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Prudential Financial 2001 Annual Report - page 145 / 172

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Prudential Financial, Inc.

Notes to Consolidated Financial Statements

19.

Derivative Instruments (continued)

When a derivative is designated as a foreign currency hedge and is determined to be effective, changes in its fair value are recorded in either current period earnings or “Accumulated other comprehensive income (loss),” depending on whether the hedge transaction is a fair value hedge (e.g., a hedge of a firm commitment that is to be settled in a foreign currency) or a cash flow hedge (e.g., a foreign currency denominated forecasted transaction). If, however, a derivative is used as a hedge of a net investment in a foreign operation, its changes in fair value, to the extent effective as a hedge, are recorded in the cumulative translation adjustments account within “Accumulated other comprehensive income (loss).” Those amounts, before applicable taxes, were gains of $77 million in 2001, $88 million in 2000 and a loss of $47 million in 1999.

If a derivative does not qualify for hedge accounting as described above, it is recorded at fair value in “Other long- term investments” or “Other liabilities” in the Consolidated Statements of Financial Position, and changes in its fair value are included in current earnings without considering changes in fair value of the hedged assets or liabilities. See “Types of Derivative Instruments” for further discussion of the classification of derivative activity in current earnings. Cash flows from other than trading derivatives are reported in the investing activities section in the Consolidated Statements of Cash Flows.

The Company occasionally purchases a financial instrument that contains a derivative instrument that is “embedded” in the financial instrument. Upon purchasing the instrument, the Company assesses whether the economic characteristics of the embedded derivative are clearly and closely related to the economic characteristics of the remaining component of the financial instrument (i.e., the host contract) and whether a separate instrument with the same terms as the embedded instrument would meet the definition of a derivative instrument. When it is determined that (1) the embedded derivative possesses economic characteristics that are not clearly and closely related to the economic characteristics of the host contract, and (2) a separate instrument with the same terms would qualify as a derivative instrument, the embedded derivative is separated from the host contract, carried at fair value, and changes in its fair value are included in “Realized investment gains (losses), net.”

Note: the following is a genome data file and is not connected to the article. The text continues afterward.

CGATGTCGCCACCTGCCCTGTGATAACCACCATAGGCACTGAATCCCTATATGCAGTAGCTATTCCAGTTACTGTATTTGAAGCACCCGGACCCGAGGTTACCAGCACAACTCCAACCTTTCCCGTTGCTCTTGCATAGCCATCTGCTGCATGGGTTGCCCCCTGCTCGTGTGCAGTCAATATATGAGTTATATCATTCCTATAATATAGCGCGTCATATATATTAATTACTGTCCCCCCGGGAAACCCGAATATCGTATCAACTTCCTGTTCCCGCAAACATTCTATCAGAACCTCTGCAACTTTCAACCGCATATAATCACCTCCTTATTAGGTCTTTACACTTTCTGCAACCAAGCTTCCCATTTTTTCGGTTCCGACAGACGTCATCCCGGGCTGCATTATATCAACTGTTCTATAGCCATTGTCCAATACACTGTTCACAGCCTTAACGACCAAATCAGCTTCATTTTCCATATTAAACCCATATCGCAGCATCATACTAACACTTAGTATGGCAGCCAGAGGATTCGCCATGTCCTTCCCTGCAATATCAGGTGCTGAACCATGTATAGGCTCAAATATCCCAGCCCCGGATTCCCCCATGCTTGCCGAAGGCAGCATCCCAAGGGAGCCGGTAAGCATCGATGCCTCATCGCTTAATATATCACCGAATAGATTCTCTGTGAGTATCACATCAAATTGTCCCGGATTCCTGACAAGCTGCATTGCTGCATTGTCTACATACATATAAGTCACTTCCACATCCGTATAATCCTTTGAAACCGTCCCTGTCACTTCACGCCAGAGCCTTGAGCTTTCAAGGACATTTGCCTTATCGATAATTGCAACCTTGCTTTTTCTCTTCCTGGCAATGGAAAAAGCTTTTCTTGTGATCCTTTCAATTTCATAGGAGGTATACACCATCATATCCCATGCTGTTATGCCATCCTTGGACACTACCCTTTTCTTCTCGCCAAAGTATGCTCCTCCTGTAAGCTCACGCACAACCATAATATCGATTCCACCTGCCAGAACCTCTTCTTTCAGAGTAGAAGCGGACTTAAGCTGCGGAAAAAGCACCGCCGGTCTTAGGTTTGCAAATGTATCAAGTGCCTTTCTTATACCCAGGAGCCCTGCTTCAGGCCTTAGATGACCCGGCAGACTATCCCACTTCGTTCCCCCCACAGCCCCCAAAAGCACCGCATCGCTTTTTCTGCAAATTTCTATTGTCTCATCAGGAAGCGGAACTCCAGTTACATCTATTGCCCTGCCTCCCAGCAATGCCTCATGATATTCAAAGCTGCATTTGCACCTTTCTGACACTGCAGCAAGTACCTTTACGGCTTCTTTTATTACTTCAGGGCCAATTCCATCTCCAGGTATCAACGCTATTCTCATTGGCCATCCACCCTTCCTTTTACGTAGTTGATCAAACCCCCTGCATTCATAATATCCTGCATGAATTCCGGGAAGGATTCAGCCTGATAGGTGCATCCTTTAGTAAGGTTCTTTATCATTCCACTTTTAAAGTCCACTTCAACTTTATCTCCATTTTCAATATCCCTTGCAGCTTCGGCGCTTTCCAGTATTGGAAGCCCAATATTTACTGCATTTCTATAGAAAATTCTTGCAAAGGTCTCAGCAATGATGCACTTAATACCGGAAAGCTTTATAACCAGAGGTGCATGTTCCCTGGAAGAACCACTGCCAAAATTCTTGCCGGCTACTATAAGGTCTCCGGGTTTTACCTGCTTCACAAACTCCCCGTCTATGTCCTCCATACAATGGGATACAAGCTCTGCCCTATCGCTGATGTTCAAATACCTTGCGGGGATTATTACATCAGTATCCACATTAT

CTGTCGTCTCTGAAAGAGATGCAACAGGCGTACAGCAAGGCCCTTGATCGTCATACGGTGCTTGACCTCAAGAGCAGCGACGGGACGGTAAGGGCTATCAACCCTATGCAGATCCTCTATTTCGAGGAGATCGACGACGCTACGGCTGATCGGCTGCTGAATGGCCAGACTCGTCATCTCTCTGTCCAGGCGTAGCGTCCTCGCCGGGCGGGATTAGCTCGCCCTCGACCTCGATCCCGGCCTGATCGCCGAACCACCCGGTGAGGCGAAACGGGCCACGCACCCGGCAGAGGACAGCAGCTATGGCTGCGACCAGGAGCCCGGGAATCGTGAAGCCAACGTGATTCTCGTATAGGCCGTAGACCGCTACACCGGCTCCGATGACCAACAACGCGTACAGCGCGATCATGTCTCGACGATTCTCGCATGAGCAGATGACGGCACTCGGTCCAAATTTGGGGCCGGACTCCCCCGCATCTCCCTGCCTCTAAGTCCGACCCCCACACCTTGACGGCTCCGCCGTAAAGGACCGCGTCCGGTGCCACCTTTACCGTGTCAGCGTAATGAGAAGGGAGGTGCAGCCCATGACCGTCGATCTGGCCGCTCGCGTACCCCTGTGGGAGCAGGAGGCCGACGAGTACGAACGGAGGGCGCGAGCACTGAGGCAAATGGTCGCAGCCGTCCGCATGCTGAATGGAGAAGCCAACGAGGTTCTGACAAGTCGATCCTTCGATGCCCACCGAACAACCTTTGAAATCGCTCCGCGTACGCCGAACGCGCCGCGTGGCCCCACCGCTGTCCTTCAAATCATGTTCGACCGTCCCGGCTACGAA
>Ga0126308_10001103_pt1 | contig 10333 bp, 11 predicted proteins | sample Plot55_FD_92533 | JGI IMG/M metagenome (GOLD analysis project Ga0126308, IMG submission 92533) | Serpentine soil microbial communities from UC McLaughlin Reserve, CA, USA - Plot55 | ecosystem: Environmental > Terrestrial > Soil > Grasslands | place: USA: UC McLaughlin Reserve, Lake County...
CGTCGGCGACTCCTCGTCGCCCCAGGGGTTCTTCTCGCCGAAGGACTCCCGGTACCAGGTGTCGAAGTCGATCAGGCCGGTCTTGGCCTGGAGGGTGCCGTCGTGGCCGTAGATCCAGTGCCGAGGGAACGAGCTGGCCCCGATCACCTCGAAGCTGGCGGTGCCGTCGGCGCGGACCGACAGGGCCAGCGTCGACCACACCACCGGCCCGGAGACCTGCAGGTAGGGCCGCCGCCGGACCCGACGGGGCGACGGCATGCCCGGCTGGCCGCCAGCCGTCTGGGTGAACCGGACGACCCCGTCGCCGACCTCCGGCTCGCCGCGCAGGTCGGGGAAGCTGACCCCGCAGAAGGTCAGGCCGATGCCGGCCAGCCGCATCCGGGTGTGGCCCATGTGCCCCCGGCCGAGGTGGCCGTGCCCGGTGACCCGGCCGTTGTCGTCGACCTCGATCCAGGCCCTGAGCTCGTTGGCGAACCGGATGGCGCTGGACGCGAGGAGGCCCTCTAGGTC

Types of Derivative Instruments Interest rate swaps are used by the Company to manage interest rate exposures arising from mismatches between assets and liabilities (including duration mismatches) and to hedge against changes in the value of assets it anticipates acquiring and other anticipated transactions and commitments. Under interest rate swaps, the Company agrees with other parties to exchange, at specified intervals, the difference between fixed-rate and floating-rate interest amounts calculated by reference to an agreed notional principal amount. Generally, no cash is exchanged at the outset of the contract and no principal payments are made by either party. Cash is paid or received based on the terms of the swap. These transactions are entered into pursuant to master agreements that provide for a single net payment to be made by one counterparty at each due date. The fair value of swap agreements is estimated based on proprietary pricing models or market quotes.

As discussed above, if an interest rate swap does not qualify for hedge accounting, changes in its fair value are included in “Realized investment gains (losses), net” without considering changes in fair value of the hedged assets or liabilities. During the period that interest rate swaps are outstanding, net receipts or payments are included in “Net investment income.” Net interest receipts (payments) were $(29) million in 2001, $11 million in 2000 and $(4) million in 1999.

Exchange-traded futures and options are used by the Company to reduce market risks from changes in interest rates, to alter mismatches between the duration of assets in a portfolio and the duration of liabilities supported by those assets, and to hedge against changes in the value of securities it owns or anticipates acquiring or selling. In exchange-traded futures transactions, the Company agrees to purchase or sell a specified number of contracts, the value of which are determined by the value of designated classes of Treasury securities, and to post variation margin on a daily basis in an amount equal to the difference in the daily market values of those contracts. The Company enters into exchange-traded futures and options with regulated futures commissions merchants who are members of a trading exchange. The fair value of those futures and options is based on market quotes.

Treasury futures typically are used to hedge duration mismatches between assets and liabilities by replicating Treasury performance. Treasury futures move substantially in value as interest rates change and can be used to

Prudential Financial 2001 Annual Report

143

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